I’ve noticed that people who are chained to stock tickers and other “exciting” investments aren’t always fully present in a group of friends. Their minds seem elsewhere. They aren’t free.
Kevin didn’t make a dime more on his options for all that worry. But it’s likely his net worth suffered in the arenas of time, money, relationships, health, and productivity.
Years have passed. Kevin has adjusted his investments to support his lifestyle. ETFs have replaced individual stocks, and he rarely checks the balance. He’s not the primary manager of most of his real estate investments, and he’s completely passive in others. He trusts experts to deal with the details, and he collects the checks.
Kevin owns assets that produce income. Kevin has true wealth.
As a result of many smart moves and a new view on wealth and freedom, Kevin walked away from a lucrative tech salary, choosing not to continue climbing the ladder at Amazon. He had a nice job and a good life there.
But he wanted a great life. He wanted freedom. And passive investing in ETFs and real estate made that a reality.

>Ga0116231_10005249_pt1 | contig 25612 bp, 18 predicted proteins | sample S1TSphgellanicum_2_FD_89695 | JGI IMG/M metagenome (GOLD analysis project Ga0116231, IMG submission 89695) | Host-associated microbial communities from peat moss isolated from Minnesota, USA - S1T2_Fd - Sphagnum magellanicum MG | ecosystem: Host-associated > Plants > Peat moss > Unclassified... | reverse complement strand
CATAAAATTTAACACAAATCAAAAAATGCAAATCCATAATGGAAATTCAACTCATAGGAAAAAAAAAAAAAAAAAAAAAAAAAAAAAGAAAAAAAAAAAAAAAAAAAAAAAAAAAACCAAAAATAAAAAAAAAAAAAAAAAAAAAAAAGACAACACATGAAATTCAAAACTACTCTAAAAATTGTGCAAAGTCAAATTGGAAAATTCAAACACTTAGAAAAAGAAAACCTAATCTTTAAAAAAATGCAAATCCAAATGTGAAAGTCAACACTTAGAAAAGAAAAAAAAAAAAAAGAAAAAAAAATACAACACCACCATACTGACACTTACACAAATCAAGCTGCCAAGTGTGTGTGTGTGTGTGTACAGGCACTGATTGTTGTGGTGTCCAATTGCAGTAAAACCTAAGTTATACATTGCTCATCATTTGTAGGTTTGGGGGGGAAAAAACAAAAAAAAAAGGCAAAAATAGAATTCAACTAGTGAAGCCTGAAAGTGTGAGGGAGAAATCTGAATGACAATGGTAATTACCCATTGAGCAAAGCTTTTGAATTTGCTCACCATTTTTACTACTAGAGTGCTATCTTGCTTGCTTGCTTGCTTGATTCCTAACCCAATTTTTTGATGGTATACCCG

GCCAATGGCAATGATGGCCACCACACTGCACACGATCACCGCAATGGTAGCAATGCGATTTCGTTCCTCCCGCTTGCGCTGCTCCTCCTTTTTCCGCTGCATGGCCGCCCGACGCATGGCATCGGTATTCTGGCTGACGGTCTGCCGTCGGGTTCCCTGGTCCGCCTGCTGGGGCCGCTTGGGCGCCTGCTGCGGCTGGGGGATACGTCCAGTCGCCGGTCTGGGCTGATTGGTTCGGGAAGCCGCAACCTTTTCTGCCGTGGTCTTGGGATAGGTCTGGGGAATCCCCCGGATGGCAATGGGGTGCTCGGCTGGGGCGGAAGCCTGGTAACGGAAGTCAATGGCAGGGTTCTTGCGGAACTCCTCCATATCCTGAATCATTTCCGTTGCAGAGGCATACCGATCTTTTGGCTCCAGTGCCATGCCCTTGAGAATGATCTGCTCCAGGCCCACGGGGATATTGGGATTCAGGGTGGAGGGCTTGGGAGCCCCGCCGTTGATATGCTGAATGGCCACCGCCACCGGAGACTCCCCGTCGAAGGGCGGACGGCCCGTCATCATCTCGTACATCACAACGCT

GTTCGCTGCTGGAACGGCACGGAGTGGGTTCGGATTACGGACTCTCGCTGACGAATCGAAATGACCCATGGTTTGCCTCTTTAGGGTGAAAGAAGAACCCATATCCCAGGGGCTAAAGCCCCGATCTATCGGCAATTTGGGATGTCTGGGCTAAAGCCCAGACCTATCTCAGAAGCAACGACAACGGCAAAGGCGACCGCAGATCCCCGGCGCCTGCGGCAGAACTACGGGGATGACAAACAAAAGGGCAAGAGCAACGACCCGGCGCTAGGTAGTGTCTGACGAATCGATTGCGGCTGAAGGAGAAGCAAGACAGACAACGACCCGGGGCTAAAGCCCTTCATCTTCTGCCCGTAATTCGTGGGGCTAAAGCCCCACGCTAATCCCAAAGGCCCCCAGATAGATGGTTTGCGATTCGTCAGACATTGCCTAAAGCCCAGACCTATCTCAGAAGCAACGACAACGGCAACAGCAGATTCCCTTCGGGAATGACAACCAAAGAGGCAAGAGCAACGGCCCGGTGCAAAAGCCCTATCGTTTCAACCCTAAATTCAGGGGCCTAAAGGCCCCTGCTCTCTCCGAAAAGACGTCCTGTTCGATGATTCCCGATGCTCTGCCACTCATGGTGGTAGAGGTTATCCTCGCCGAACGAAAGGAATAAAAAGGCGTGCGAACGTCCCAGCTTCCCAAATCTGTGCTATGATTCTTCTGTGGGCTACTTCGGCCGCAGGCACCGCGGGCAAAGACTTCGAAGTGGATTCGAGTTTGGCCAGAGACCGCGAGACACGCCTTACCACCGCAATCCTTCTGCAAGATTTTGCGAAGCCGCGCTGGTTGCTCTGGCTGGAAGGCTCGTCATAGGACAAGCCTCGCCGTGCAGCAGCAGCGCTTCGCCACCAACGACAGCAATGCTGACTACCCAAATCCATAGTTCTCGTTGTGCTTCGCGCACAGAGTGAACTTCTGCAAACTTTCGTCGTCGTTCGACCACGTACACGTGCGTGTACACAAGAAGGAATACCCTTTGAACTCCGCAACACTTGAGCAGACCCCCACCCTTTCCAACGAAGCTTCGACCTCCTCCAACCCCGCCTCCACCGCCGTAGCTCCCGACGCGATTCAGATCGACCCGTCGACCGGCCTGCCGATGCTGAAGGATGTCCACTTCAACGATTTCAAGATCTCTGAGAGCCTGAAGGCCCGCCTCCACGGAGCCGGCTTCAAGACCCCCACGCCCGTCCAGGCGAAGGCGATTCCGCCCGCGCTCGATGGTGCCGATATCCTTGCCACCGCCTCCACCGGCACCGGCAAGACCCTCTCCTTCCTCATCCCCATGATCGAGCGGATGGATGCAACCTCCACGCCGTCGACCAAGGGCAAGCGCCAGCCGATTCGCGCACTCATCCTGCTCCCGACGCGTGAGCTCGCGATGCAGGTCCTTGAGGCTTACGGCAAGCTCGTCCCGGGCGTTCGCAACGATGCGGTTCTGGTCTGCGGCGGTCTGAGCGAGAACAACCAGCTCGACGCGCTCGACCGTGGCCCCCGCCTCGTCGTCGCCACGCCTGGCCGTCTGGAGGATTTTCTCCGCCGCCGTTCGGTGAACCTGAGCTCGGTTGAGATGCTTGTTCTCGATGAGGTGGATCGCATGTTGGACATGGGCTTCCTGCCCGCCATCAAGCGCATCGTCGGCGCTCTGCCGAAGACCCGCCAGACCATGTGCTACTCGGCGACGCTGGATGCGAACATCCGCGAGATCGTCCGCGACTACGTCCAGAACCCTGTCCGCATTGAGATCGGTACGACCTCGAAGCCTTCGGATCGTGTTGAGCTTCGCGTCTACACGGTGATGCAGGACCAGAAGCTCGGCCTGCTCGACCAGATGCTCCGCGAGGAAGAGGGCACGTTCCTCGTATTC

So, Kevin sails. He enjoys friendships and sunsets. He decides how to spend his time. And he makes a difference in lives like mine. And hopefully now yours.
He believes the purpose of wealth is to support a great lifestyle. A life of peace. He told me, “The way one builds and maintains their wealth should support the same lifestyle along the journey, and not detract from that lifestyle in the process.”
I’ve learned a lot from Kevin, and I hope you have, too. The freedom he has—both financial and otherwise—is attractive. I believe this is what we all want.
Now who’s ready to be bored?
Is Real Estate Investing Boring? (And Is That Bad?) is written by Paul Moore for www.biggerpockets.com